Gary Beikirch was born and raised in Rochester, New York. He struggled through a rocky childhood after his father deserted the family when he was in first grade. When he was twenty, Beikirch dropped out of college and joined the Army in August 1967. He volunteered for Special Forces, made it through the physically, emotionally, and intellectually vigorous SF training, and opted to become a medic.
Gary Beikirch arrived in Vietnam in July 1969. He wound up serving with a 5th Special Forces Group A Team in a remote Montagnard village called Dak Seang about a mile from the Laotian border in the jungles of the Central Highlands.
Beikirch found his calling tending to the medical needs of Montagnard men, women, and children. Like other Special Forces medics, he treated a myriad of health conditions, from pulling teeth to delivering babies, treating tropical diseases, and removing shrapnel wounds. He bonded with—and came to love—the Montagnard people, especially a 15-year-old boy named Deo, who more or less became his bodyguard.
On April 1, 1970, an NVA force numbering in the thousands launched a surprise human-wave attack on the camp. Caught off guard, the Green Berets and Montagnard fighters (and their families), suffered huge casualties. Beikirch and the other Green Berets sprang into action, defending the camp. Not long after the battle began, as he ran into the teeth of the assault to rescue a wounded Green Beret, a shrapnel burst knocked him unconscious. When he came to, Beikirch couldn’t walk—the metal had lodged near his spinal cord.
He shook off the injury and ordered Deo to carry him back to the perimeter to continue fighting the enemy and treat the wounded. Somehow—without the use of his legs—he helped rescue wounded Americans and Montagnards and treat them in the medic shed. During that time he was shot a second time, in the side. Again, the young Green Beret was treated and Deo took him back to the fighting. Beikirch took another bullet, this time in the stomach, but he refused entreaties to get back under cover. He continued to fight, even with Deo and two other men carrying him on a litter.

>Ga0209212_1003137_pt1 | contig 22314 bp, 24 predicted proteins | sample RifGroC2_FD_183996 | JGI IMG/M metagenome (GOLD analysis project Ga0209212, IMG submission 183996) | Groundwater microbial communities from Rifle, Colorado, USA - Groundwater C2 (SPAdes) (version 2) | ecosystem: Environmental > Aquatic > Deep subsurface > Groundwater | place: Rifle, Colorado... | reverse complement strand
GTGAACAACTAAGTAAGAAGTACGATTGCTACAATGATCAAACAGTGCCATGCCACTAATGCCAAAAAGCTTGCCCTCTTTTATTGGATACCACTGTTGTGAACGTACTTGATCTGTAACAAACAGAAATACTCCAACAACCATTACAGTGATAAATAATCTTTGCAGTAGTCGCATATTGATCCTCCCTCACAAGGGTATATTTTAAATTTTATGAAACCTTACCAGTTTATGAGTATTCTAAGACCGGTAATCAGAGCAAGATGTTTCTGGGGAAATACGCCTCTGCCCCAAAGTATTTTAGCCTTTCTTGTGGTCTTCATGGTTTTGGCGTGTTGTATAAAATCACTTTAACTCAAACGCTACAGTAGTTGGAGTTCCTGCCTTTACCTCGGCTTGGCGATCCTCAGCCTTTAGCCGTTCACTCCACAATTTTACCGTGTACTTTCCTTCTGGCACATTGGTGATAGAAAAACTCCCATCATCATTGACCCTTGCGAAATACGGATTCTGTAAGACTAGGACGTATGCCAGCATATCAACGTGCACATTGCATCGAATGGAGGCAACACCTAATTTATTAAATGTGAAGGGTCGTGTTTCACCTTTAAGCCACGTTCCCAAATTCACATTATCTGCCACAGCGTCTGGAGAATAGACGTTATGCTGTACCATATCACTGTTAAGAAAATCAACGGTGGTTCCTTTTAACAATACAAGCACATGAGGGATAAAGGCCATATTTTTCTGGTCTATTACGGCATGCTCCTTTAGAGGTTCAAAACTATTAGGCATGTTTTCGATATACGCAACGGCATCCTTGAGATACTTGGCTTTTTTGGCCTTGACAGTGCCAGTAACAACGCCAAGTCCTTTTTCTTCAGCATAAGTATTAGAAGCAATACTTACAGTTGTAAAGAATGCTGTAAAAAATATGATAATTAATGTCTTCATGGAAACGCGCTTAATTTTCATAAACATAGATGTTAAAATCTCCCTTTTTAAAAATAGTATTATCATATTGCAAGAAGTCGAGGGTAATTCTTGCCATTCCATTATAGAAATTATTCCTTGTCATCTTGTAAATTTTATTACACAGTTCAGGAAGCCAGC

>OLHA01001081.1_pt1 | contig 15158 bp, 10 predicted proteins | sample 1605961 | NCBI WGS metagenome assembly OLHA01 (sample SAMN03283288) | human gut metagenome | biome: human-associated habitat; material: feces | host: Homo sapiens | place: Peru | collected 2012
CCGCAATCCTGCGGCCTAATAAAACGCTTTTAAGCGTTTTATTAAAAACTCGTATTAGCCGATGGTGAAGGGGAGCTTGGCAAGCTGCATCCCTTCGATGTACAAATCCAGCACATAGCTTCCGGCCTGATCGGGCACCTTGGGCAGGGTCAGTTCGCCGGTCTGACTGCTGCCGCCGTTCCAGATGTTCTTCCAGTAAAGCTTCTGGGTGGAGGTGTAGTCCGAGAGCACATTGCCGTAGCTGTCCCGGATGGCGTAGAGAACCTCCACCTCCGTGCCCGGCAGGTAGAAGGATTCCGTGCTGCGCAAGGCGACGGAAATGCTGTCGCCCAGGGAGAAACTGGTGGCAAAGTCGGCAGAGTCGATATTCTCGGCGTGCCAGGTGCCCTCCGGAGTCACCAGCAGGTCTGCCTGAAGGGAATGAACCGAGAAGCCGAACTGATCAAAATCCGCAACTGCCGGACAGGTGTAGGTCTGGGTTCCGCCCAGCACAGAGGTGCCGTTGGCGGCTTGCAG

Then NVA rockets started falling. Deo jumped on top of Beikirch during a barrage and paid for that selfless act with his life. Somehow, Beikirch continued to fight until he collapsed and was medevaced out. The fighting would go on for nearly a month.
Next came months operations in hospitals in Vietnam and back in the U.S.A. He had to learn to walk again. When he recovered, Beikirch asked to be sent back to Vietnam. Instead, he spent his remaining time in the Army at Fort Devens in Massachusetts. When he took his honorable discharge, Gary Beikirch enrolled in college again. That’s when life got really rough.
“The war injured me physically,” he said in a TV interview in 2019, “but it was my homecoming that destroyed me.”
Being all but shunned and scorned by antiwar college students, he dropped out and for the next few years fought what seemed a losing battle with severe PTSD. He tried self-medicating with drugs and alcohol. He tried turning to the Bible. To little avail. Beikirch wound up living in a cave in the White Mountains of New Hampshire for nearly two years trying to come to terms with the carnage he’d experienced in Vietnam and survivor guilt—even after receiving the Medal of Honor in 1973 in a ceremony at the White House.
When Beikirch met his future wife Lolly in 1975, his life began to turn around. Her love and attention (and their embrace of Christianity) eased much of the psychic burdens he wrestled with. He graduated from White Mountain Seminary in New Hampshire, and two years later earned a BA in Psychology and Sociology from the University of New Hampshire. In 1981, he received an MS in Education Counseling specializing in adolescent psychology, trauma, and PTSD, from the State University of New York at Brockport.
But during those years there were setbacks and backsliding. Soon after Vietnam Veterans of America was founded in 1978, Gary Beikirch joined the fledgling organization and became one of VVA’s early leaders. He helped form Chapter 20 in his hometown of Rochester, and served as its first president from 1981-84. He was elected the first president of VVA’s New York State Council in 1982, and served in that position till 1984, and also did a 1983-85 term on the VVA National Board of Directors.